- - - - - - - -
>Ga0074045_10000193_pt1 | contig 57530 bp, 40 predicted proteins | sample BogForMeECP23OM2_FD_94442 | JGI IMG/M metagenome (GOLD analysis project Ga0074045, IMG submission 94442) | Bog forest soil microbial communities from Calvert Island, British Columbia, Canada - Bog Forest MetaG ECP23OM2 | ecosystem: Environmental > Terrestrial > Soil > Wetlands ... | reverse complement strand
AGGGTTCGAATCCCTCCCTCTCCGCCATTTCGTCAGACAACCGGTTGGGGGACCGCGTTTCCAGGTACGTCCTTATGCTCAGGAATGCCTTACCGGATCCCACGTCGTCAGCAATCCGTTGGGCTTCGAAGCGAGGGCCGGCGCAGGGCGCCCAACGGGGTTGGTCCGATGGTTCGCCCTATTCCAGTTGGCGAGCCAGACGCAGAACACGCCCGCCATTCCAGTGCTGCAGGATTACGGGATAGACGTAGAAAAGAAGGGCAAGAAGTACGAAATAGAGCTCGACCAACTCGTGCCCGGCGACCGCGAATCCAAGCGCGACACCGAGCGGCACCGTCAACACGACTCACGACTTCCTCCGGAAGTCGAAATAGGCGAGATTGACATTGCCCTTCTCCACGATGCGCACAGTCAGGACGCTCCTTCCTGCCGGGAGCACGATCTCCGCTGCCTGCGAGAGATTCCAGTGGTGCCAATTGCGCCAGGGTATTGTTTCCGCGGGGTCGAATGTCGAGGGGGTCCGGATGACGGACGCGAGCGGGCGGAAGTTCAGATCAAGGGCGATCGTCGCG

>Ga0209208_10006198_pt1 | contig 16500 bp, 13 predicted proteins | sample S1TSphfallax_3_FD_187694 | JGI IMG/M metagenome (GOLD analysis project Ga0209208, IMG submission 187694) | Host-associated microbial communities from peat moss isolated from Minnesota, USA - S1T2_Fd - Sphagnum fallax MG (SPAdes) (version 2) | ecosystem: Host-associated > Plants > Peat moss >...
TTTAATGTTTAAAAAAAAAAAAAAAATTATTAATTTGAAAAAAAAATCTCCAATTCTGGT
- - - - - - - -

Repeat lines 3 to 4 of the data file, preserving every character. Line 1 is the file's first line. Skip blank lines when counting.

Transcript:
>Ga0209208_10006198_pt1 | contig 16500 bp, 13 predicted proteins | sample S1TSphfallax_3_FD_187694 | JGI IMG/M metagenome (GOLD analysis project Ga0209208, IMG submission 187694) | Host-associated microbial communities from peat moss isolated from Minnesota, USA - S1T2_Fd - Sphagnum fallax MG (SPAdes) (version 2) | ecosystem: Host-associated > Plants > Peat moss >...
TTTAATGTTTAAAAAAAAAAAAAAAATTATTAATTTGAAAAAAAAATCTCCAATTCTGGT